Many would say that the SEC’s recent $50m fine of GE for massaging earnings was a joke because it didn’t come close to either GE’s $200m in legal expenses or the $780m by which GE fudged their earnings.
Fortune, for example, lambasts Mary Schapiro’s SEC and says the fines amount to mere “peanuts.”
GE’s moves back in 2002 saved shareholders — and managers with chunks of stock — nearly $33 billion.
But applying even a third of the 2008 percentage drop to GE’s early 2003 market value — more in line with the average decline by S&P 500 companies that miss estimates — would mean the conglomerate still saved investors some 220 times the cost of the SEC’s fine.
Sure, the fine looks small in comparison to the fraud. But this misses the key issue.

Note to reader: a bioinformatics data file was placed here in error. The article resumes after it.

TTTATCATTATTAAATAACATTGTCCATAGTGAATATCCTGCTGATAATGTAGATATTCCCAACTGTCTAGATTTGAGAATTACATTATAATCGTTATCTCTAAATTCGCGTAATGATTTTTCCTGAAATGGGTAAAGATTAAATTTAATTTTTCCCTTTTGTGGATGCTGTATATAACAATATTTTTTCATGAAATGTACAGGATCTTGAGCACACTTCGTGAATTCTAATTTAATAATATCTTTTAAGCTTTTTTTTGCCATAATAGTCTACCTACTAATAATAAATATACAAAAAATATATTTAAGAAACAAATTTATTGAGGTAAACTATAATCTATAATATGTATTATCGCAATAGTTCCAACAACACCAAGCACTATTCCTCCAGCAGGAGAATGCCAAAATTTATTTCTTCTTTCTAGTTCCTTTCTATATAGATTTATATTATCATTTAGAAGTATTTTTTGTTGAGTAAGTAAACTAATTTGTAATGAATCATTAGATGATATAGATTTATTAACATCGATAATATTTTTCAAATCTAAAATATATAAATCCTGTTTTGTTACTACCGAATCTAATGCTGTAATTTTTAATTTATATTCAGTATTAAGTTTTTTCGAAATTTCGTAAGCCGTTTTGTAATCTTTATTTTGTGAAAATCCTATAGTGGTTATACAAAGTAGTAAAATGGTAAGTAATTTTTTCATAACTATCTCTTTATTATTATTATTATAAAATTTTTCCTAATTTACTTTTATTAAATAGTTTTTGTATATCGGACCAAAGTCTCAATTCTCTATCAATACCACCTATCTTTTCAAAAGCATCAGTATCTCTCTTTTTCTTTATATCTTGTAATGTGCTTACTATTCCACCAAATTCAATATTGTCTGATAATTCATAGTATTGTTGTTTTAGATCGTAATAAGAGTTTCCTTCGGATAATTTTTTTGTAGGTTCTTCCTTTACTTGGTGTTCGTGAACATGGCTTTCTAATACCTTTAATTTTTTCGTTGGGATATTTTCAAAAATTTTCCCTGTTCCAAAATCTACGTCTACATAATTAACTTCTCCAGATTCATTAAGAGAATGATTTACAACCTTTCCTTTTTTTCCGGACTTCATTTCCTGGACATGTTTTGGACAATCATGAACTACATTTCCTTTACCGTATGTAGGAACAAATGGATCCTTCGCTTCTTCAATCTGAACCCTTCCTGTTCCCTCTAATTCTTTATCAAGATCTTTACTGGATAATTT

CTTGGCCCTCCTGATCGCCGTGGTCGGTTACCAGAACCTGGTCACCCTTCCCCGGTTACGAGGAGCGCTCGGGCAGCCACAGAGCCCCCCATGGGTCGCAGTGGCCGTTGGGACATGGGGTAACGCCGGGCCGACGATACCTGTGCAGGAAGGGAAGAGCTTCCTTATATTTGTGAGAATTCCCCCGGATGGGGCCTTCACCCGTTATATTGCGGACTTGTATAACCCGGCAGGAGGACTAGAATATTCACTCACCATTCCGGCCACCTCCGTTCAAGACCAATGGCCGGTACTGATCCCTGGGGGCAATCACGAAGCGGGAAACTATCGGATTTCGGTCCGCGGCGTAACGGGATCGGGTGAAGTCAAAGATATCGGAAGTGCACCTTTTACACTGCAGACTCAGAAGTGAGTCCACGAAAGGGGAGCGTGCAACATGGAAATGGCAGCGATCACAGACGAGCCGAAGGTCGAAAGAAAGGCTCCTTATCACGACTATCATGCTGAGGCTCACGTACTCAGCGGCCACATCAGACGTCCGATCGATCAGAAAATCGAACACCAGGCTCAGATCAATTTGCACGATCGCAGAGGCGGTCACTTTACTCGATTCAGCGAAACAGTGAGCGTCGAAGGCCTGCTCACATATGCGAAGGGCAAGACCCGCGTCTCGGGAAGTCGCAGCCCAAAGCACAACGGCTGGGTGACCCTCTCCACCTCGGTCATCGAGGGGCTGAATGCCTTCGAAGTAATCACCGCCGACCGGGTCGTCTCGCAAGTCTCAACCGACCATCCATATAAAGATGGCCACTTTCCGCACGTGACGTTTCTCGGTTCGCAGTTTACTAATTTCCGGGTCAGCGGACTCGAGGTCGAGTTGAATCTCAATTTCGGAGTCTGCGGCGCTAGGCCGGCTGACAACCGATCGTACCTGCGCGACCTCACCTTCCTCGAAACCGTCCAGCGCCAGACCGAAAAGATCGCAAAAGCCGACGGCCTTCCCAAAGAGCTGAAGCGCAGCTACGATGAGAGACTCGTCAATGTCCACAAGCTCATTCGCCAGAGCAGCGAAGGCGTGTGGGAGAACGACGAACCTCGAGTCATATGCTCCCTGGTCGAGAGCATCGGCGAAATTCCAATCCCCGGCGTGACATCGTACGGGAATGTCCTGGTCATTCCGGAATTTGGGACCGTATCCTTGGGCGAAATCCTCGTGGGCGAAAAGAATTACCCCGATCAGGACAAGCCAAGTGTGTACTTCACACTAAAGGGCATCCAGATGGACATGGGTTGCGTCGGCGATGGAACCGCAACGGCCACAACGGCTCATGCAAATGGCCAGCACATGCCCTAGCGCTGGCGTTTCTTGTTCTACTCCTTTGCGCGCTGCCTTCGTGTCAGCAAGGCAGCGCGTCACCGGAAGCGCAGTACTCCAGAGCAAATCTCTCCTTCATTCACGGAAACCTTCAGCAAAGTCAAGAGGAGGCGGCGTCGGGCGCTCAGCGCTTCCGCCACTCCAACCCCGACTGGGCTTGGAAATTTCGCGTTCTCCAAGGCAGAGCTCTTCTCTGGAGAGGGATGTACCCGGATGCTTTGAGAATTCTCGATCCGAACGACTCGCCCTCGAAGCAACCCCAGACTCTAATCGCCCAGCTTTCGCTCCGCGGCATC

The real reason why the SEC’s fine is a joke is because it fined the victim, GE’s shareholders. GE management settled early without having to admit guilt and paid for this privilege using shareholders’ funds.
GE shareholders who still own the stock have seen GE’s earnings ruse exposed and their share prices fall. They didn’t benefit from GE’s past earnings manipulation–if anything they suffered from it. While the SEC’s fines may lack bite, the real issue is that the SEC tends to bite the wrong people.
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